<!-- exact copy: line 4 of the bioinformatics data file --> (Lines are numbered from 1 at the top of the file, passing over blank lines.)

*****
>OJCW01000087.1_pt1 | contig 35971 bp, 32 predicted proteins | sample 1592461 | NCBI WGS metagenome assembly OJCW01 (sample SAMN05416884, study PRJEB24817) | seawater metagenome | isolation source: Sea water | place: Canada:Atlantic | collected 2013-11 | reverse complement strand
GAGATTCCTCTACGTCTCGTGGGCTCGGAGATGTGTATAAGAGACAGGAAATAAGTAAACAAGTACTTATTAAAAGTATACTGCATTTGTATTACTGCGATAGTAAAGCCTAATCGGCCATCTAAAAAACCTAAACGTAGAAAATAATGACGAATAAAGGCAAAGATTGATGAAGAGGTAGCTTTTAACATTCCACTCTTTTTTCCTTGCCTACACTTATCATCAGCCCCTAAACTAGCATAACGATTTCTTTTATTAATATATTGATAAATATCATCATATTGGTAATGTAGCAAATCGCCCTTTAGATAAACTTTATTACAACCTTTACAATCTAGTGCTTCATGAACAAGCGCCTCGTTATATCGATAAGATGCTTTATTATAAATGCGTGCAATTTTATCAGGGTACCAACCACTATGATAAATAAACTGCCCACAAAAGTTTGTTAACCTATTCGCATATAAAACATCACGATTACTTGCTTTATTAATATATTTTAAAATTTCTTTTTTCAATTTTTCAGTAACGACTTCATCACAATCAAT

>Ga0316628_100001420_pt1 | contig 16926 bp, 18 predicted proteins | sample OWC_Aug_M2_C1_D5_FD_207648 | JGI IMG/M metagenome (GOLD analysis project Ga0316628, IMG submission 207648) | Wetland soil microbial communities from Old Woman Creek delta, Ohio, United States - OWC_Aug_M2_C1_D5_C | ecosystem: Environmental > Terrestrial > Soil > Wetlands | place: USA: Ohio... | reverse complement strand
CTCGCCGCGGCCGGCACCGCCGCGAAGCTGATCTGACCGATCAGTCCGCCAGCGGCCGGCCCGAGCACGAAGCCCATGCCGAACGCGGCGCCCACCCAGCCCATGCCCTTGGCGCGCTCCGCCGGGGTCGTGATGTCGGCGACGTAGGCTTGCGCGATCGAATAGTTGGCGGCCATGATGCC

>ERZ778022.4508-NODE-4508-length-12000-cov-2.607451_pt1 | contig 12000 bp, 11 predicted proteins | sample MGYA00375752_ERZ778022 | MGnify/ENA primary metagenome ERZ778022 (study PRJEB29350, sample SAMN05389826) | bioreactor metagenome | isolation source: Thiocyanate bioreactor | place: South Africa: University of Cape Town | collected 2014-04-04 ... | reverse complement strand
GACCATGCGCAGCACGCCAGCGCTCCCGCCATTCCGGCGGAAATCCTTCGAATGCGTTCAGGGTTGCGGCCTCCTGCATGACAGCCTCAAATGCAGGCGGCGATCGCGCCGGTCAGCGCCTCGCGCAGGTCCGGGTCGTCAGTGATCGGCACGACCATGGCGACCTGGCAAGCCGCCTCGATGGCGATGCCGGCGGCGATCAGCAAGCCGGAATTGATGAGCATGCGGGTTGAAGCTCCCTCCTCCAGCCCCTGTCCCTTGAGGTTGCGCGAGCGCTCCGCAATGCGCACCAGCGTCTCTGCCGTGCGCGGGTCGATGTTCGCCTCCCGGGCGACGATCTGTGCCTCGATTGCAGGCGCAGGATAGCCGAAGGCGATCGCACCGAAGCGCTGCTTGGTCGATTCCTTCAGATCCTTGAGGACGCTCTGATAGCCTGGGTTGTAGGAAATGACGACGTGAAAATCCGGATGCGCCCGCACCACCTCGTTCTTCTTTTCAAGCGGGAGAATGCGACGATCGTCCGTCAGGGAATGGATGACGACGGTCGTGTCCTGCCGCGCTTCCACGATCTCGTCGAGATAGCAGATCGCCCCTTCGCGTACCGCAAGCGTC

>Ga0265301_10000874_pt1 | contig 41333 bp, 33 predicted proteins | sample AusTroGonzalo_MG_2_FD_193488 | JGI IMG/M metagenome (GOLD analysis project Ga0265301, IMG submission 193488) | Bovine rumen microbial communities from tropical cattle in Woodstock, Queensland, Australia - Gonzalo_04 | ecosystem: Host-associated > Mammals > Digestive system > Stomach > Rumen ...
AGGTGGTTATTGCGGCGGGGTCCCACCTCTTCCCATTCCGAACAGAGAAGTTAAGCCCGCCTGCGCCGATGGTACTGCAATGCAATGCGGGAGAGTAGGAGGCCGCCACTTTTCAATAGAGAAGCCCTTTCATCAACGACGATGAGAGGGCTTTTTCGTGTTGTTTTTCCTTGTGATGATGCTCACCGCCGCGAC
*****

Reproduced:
CTCGCCGCGGCCGGCACCGCCGCGAAGCTGATCTGACCGATCAGTCCGCCAGCGGCCGGCCCGAGCACGAAGCCCATGCCGAACGCGGCGCCCACCCAGCCCATGCCCTTGGCGCGCTCCGCCGGGGTCGTGATGTCGGCGACGTAGGCTTGCGCGATCGAATAGTTGGCGGCCATGATGCC